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How Strange the ChangeLanguage, Temporality, and Narrative Form in Peripheral Modernisms$
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Marc Caplan

Print publication date: 2011

Print ISBN-13: 9780804774765

Published to Stanford Scholarship Online: June 2013

DOI: 10.11126/stanford/9780804774765.001.0001

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Conclusion: At the Limits of the Periphery

Conclusion: At the Limits of the Periphery

The Future of the “Minor” in Minority Literatures

Chapter:
(p.245) Conclusion: At the Limits of the Periphery
Source:
How Strange the Change
Publisher:
Stanford University Press
DOI:10.11126/stanford/9780804774765.003.0011

Peripheral literature is an affirmation of difference in the midst of conformity, of a community that is at once both collective and private. An automatic expression of Ashkenazic Jewish peripherality is Yiddish literature, which essentially ended in the decade before World War I erupted. According to Benyomin Moss, 1905 was the period separating the Yiddish literature of the nineteenth century from that of the twentieth. After World War II, Yiddish writing shifted its focus on commemoration. Current Jewish literature is divided along national and functional lines, raising the question of whether a single, unified concept of Jewish literature can be achieved. Authors such as Franz Kafka, Isaac Babel, Sholem Aleichem, and Sh. Y. Agnon articulate the peripherality of Jews in relation to the experience of Western modernity. Another issue is the essential conflict in Ashkenazic modernity between Hasidism and haskole, along with the dilemma faced by Jewish and African literature caught between traditional hegemony and imperial modernity.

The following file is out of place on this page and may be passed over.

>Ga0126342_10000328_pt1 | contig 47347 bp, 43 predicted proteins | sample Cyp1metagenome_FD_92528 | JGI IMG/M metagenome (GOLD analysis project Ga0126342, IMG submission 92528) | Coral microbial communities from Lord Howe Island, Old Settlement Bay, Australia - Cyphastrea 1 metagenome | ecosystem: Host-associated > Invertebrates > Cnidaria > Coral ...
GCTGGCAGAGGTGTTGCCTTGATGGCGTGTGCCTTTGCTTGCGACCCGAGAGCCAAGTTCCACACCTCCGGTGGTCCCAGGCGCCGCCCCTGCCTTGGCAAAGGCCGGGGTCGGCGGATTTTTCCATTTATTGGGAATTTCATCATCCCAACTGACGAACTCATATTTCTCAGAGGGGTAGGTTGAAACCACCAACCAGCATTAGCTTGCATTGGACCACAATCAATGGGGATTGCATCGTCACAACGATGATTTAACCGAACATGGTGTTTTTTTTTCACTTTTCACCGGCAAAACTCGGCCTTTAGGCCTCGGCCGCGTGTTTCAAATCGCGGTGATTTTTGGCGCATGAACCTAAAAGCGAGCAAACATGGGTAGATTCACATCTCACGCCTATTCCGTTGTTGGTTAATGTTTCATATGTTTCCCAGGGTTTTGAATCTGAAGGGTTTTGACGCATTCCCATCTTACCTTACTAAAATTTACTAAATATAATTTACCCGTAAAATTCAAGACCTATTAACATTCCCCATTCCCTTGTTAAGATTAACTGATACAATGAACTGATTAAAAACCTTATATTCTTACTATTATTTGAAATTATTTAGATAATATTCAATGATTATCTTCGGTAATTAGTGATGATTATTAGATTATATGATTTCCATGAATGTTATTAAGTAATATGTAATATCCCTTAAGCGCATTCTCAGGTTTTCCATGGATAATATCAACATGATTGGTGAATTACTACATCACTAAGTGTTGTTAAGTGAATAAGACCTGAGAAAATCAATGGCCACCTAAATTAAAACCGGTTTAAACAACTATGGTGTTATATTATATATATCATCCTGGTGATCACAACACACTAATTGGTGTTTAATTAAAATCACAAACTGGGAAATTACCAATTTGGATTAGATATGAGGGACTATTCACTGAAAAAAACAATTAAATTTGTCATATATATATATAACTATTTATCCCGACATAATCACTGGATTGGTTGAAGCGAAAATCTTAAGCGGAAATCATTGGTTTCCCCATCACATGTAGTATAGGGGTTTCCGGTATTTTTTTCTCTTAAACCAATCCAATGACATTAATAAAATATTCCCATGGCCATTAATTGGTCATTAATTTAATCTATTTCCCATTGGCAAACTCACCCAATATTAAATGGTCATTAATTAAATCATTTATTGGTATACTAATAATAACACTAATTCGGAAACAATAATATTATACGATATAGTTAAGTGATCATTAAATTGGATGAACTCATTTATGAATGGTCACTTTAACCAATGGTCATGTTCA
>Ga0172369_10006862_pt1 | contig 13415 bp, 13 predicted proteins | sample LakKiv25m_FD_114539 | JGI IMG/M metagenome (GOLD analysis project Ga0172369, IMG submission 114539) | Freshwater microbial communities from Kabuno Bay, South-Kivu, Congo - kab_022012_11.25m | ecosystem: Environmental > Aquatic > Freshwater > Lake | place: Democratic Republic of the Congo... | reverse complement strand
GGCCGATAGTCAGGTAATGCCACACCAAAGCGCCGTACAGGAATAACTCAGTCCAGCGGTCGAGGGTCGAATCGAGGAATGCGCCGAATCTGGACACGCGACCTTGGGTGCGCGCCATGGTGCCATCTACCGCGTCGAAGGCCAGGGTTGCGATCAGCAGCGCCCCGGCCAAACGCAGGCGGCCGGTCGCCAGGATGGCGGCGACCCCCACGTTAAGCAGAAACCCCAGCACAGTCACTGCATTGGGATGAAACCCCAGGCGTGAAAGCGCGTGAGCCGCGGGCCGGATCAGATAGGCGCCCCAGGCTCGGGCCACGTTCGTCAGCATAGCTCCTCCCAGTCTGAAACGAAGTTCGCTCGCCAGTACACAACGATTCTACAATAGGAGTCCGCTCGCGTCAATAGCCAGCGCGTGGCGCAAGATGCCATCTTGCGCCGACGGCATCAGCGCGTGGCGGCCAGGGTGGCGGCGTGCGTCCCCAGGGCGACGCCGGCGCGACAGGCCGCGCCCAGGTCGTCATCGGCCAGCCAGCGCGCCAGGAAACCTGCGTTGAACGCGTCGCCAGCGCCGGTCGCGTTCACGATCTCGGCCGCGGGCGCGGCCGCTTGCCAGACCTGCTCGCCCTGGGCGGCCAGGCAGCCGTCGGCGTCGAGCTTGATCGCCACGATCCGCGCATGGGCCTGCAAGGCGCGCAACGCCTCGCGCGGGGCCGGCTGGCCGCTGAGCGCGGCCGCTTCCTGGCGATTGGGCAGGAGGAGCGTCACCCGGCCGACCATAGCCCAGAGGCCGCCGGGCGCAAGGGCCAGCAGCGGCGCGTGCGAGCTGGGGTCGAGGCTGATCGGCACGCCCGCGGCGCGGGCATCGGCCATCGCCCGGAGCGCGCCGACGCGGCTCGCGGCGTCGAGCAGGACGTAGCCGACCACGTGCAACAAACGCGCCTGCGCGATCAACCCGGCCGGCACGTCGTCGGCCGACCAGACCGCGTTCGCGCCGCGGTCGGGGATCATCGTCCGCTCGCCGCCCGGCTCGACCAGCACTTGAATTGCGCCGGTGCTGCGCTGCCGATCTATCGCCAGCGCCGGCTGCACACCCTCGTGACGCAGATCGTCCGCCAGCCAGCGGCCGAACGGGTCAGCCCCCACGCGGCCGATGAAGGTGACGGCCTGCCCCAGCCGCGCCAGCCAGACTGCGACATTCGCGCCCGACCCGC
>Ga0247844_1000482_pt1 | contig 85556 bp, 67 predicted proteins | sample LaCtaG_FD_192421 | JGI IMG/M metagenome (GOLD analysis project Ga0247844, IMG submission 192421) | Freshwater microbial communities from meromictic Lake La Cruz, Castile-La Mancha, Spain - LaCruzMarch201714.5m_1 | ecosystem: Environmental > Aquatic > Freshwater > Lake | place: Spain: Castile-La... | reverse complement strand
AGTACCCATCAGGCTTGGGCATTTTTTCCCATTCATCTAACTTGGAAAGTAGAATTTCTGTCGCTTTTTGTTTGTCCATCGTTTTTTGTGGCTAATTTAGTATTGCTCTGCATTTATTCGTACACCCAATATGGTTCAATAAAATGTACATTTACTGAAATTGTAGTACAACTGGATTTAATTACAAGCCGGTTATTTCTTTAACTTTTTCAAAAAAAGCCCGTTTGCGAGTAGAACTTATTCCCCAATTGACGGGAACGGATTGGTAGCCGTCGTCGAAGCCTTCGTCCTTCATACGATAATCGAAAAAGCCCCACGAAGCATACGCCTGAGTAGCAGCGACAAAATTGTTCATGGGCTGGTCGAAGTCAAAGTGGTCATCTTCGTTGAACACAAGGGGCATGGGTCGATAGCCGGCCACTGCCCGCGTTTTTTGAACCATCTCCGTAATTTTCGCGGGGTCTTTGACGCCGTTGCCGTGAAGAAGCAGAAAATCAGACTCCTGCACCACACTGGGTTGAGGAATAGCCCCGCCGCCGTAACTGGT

Keywords:   Yiddish literature, peripheral literature, Jewish literature, African literature, modernity, Jews, peripherality, Hasidism, haskole, commemoration

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